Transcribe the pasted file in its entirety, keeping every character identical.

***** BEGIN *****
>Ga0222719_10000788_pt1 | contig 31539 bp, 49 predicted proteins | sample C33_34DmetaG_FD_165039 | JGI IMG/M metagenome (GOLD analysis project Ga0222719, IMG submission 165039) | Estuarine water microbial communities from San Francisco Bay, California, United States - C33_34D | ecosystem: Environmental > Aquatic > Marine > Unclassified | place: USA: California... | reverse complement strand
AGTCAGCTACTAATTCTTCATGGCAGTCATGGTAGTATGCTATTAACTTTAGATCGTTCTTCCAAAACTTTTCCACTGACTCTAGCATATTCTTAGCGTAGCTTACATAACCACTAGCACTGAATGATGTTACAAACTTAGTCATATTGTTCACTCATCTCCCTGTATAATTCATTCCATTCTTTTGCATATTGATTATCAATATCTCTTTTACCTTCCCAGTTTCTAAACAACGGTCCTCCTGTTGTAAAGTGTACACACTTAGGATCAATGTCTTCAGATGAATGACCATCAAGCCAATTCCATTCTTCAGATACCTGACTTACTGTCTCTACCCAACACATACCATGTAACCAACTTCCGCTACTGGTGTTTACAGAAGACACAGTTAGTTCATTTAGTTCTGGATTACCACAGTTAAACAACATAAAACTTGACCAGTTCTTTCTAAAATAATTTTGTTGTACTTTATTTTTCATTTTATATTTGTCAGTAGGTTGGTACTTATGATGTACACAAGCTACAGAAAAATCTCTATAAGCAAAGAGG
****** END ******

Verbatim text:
>Ga0222719_10000788_pt1 | contig 31539 bp, 49 predicted proteins | sample C33_34DmetaG_FD_165039 | JGI IMG/M metagenome (GOLD analysis project Ga0222719, IMG submission 165039) | Estuarine water microbial communities from San Francisco Bay, California, United States - C33_34D | ecosystem: Environmental > Aquatic > Marine > Unclassified | place: USA: California... | reverse complement strand
AGTCAGCTACTAATTCTTCATGGCAGTCATGGTAGTATGCTATTAACTTTAGATCGTTCTTCCAAAACTTTTCCACTGACTCTAGCATATTCTTAGCGTAGCTTACATAACCACTAGCACTGAATGATGTTACAAACTTAGTCATATTGTTCACTCATCTCCCTGTATAATTCATTCCATTCTTTTGCATATTGATTATCAATATCTCTTTTACCTTCCCAGTTTCTAAACAACGGTCCTCCTGTTGTAAAGTGTACACACTTAGGATCAATGTCTTCAGATGAATGACCATCAAGCCAATTCCATTCTTCAGATACCTGACTTACTGTCTCTACCCAACACATACCATGTAACCAACTTCCGCTACTGGTGTTTACAGAAGACACAGTTAGTTCATTTAGTTCTGGATTACCACAGTTAAACAACATAAAACTTGACCAGTTCTTTCTAAAATAATTTTGTTGTACTTTATTTTTCATTTTATATTTGTCAGTAGGTTGGTACTTATGATGTACACAAGCTACAGAAAAATCTCTATAAGCAAAGAGG